Another strength of the film is the music. By casting both Jennifer Lopez and Maluma, you knew that the music component of the film was going to be strong, but it surpasses even the high bar I had walking in. Much of the focus is on the songs Marry Me and Pa Ti, for a good reason. But if I had to pick my favourite, it would be On My Way, which comes towards the film’s end. It sits sort of halfway between a ballad and a belter, and it is still stuck in my head. Though I will say that there one performance that includes some very sexy nuns and priests that will probably upset the Catholic Church. It also helped that they slipped from English to Spanish throughout the film with the ease of people who are bilingual. The movie just expects you to keep up with it, and I respect it for that choice. It also helps that this is a prefect exploration of the world of social media and its impact in the world, especially in and around the music industry.
To be clear, this is not a film that is charting any new ground in the genre. Indeed, you will probably be able to chart out the narrative’s course from the first five minutes, and you would probably be right. Indeed, it works in the same area as many other films, from Notting Hill to Ever After to Stardust. This could have been a significant issue for the film, but it is not because everyone was clearly committed to stamping this film with real personality. You can see the voices of the director, cinematographer, writers, and actors come out throughout the film. This crafts characters you care about, scenarios that suck you in, and a story you want to see to the end, even if you might have already guessed what that ending would be. Marry Me is a film that oozes charm from start to finish and is a delight because of it.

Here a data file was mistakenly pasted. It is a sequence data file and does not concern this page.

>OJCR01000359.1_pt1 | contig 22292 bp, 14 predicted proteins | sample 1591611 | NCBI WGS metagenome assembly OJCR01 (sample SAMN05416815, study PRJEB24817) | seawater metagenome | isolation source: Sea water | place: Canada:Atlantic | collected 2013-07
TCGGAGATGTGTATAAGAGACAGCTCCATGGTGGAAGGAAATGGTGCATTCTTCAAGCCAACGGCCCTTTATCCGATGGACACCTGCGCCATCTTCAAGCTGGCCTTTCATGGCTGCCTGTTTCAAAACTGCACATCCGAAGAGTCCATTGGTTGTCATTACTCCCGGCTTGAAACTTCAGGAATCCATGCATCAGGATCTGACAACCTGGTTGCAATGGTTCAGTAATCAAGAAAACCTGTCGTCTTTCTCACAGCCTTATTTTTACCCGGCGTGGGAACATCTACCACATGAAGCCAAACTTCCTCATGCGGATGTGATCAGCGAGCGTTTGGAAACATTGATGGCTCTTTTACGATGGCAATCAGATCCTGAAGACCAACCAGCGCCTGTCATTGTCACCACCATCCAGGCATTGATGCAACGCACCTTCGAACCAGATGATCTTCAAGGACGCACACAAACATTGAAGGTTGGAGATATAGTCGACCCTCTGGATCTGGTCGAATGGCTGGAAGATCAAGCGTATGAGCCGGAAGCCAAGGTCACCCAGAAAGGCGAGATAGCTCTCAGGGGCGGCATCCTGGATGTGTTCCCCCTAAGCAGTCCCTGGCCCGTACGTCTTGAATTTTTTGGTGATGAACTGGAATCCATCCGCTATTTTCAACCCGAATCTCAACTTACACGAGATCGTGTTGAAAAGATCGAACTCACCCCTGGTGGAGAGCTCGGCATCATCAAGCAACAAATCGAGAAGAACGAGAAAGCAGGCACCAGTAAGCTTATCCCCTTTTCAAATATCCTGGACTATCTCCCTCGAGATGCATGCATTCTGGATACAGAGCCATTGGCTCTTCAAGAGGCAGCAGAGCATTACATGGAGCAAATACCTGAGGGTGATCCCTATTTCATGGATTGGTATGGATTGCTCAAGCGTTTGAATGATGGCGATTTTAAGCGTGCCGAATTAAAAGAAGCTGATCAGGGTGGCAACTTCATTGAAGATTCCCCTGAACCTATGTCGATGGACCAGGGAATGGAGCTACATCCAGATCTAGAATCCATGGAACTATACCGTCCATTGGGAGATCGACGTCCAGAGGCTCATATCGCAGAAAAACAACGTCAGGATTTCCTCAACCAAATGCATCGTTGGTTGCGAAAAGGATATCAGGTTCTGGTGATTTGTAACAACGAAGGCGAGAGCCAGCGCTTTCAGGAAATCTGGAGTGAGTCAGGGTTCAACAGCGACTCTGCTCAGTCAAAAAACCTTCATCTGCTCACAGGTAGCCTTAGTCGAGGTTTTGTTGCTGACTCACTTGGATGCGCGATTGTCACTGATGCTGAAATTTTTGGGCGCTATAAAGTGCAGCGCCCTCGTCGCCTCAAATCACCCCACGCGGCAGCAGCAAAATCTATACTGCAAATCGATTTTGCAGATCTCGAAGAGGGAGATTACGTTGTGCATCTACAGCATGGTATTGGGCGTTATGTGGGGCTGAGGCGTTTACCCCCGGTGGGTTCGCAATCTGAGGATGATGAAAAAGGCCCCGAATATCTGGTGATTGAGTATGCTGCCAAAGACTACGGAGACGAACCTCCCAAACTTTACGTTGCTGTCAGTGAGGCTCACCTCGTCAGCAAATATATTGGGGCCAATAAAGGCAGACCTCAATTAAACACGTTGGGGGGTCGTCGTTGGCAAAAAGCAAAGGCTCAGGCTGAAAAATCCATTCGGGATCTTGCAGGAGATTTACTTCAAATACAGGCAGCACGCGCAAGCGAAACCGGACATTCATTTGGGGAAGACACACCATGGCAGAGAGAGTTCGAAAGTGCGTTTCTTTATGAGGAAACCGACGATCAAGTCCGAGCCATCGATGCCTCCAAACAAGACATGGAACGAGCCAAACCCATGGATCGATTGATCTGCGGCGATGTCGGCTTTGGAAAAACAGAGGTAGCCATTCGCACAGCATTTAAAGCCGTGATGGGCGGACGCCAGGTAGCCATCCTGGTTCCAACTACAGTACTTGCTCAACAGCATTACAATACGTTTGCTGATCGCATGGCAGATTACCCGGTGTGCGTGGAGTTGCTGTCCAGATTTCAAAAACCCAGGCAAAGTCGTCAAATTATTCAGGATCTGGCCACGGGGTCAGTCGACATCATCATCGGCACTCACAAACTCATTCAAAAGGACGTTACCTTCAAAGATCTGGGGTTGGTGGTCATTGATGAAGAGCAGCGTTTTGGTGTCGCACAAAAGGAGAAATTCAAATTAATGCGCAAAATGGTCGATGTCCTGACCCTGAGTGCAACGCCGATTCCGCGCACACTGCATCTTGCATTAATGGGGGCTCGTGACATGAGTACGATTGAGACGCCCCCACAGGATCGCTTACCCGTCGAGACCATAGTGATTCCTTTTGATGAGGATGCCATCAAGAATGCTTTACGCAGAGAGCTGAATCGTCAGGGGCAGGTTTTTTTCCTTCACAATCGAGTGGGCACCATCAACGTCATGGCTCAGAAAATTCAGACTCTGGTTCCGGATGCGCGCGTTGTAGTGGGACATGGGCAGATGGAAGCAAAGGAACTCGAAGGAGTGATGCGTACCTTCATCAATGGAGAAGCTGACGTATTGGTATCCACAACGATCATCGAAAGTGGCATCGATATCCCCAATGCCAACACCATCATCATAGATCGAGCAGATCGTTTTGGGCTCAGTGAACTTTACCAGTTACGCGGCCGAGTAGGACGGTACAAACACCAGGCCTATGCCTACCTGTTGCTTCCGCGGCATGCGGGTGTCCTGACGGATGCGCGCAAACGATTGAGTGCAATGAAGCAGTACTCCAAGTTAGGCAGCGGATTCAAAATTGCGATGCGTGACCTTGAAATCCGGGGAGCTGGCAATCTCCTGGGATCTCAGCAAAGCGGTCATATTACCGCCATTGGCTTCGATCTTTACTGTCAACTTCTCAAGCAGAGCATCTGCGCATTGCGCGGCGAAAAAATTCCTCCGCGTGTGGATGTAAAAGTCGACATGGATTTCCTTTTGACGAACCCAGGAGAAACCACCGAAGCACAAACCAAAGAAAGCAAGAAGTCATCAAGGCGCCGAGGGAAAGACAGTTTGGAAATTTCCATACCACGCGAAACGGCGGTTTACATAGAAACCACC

In the end, do we recommend Marry Me? Yes, yes, we do. Now to be fair, it could be that the loneliness of two odd years of a pandemic has meant that this was the perfect film to watch at this moment in time for me. But honestly, I think it is more than that. This was a joy to watch from start to finish with a cast that was a delight. If you liked Marry Me, we would also recommend to you Top End Wedding.
By Brian MacNamara: You can follow Brian on Twitter Here, when he’s not chatting about Movies and TV, he’ll be talking about International Relations, or the Solar System.
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Credits – All images were created by the cast, crew, and production companies of Marry Me
Directed by – Kat Coiro
Screenplay by – John Rogers, Tami Sagher & Harper Dill
Based on – Marry Me by Bobby Crosby
Music by – John Debney
Cinematography by – Florian Ballhaus
Edited by – Michael Berenbaum
Production/Distribution Companies – Nuyorican Productions, Perfect World Pictures, Kung Fu Monkey Productions, Belle Hope Productions & Universal Pictures
Starring – Jennifer Lopez, Owen Wilson, Maluma, John Bradley, Sarah Silverman, Chloe Coleman, Michelle Buteau, Ricky Guillart, Stephen Wallem, Jameela Jamil, Utkarsh Ambudkar, Khalil Middleton,
Rating – Australia: PG; Canada: PG; Germany: 0; New Zealand: M; United Kingdom: 12a; United States: PG-13